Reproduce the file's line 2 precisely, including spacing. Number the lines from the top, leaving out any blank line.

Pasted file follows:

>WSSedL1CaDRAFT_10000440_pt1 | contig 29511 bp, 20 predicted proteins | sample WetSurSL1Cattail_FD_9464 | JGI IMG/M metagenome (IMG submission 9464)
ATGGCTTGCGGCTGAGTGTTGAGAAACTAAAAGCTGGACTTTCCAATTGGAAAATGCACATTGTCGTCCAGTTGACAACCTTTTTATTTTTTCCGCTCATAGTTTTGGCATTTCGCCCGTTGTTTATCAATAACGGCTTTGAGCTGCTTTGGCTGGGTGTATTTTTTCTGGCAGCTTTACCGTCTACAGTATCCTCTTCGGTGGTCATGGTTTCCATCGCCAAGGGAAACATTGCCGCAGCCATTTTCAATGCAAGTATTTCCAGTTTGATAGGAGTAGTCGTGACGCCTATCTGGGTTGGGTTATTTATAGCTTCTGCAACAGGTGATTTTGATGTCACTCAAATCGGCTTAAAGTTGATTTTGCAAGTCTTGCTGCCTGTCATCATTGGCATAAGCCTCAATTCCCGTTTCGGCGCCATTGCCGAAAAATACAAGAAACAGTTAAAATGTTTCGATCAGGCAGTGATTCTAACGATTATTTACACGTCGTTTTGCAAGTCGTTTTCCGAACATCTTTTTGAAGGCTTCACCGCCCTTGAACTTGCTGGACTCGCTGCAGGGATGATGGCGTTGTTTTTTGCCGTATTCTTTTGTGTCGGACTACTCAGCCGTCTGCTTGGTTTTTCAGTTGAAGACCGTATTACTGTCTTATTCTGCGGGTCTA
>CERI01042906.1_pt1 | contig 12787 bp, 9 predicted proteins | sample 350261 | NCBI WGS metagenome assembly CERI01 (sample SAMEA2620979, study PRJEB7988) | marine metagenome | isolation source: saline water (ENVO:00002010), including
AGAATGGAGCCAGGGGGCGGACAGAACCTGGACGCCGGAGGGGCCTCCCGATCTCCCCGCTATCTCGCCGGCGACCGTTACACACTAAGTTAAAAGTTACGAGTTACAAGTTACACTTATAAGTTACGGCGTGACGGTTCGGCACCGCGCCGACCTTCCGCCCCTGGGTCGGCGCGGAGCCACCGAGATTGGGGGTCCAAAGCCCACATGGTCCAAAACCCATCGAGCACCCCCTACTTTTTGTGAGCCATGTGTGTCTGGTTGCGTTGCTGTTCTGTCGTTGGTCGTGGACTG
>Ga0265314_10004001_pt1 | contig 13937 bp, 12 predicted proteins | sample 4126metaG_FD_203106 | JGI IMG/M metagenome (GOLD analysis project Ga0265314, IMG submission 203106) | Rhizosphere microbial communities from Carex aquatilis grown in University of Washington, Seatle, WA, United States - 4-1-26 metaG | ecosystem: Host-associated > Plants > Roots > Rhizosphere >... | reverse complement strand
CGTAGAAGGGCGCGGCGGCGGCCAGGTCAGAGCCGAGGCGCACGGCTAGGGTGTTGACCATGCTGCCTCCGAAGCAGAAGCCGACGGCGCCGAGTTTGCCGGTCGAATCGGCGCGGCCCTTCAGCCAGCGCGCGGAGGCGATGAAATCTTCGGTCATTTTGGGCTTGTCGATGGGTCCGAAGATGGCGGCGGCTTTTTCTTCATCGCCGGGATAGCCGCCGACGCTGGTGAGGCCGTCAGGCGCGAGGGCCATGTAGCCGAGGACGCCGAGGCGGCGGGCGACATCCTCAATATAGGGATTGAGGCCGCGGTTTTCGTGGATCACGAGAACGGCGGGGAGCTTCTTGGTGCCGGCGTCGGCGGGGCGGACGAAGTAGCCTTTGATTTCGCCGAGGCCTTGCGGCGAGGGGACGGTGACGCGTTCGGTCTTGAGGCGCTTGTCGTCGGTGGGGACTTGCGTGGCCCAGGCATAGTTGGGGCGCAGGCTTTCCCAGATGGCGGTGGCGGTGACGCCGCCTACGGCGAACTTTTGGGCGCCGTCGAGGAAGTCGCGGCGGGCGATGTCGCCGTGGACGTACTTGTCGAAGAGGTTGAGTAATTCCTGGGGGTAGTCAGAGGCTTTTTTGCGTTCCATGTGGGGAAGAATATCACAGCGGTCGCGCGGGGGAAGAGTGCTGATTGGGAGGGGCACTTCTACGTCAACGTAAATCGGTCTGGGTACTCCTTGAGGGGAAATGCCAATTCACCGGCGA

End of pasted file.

ATGGCTTGCGGCTGAGTGTTGAGAAACTAAAAGCTGGACTTTCCAATTGGAAAATGCACATTGTCGTCCAGTTGACAACCTTTTTATTTTTTCCGCTCATAGTTTTGGCATTTCGCCCGTTGTTTATCAATAACGGCTTTGAGCTGCTTTGGCTGGGTGTATTTTTTCTGGCAGCTTTACCGTCTACAGTATCCTCTTCGGTGGTCATGGTTTCCATCGCCAAGGGAAACATTGCCGCAGCCATTTTCAATGCAAGTATTTCCAGTTTGATAGGAGTAGTCGTGACGCCTATCTGGGTTGGGTTATTTATAGCTTCTGCAACAGGTGATTTTGATGTCACTCAAATCGGCTTAAAGTTGATTTTGCAAGTCTTGCTGCCTGTCATCATTGGCATAAGCCTCAATTCCCGTTTCGGCGCCATTGCCGAAAAATACAAGAAACAGTTAAAATGTTTCGATCAGGCAGTGATTCTAACGATTATTTACACGTCGTTTTGCAAGTCGTTTTCCGAACATCTTTTTGAAGGCTTCACCGCCCTTGAACTTGCTGGACTCGCTGCAGGGATGATGGCGTTGTTTTTTGCCGTATTCTTTTGTGTCGGACTACTCAGCCGTCTGCTTGGTTTTTCAGTTGAAGACCGTATTACTGTCTTATTCTGCGGGTCTA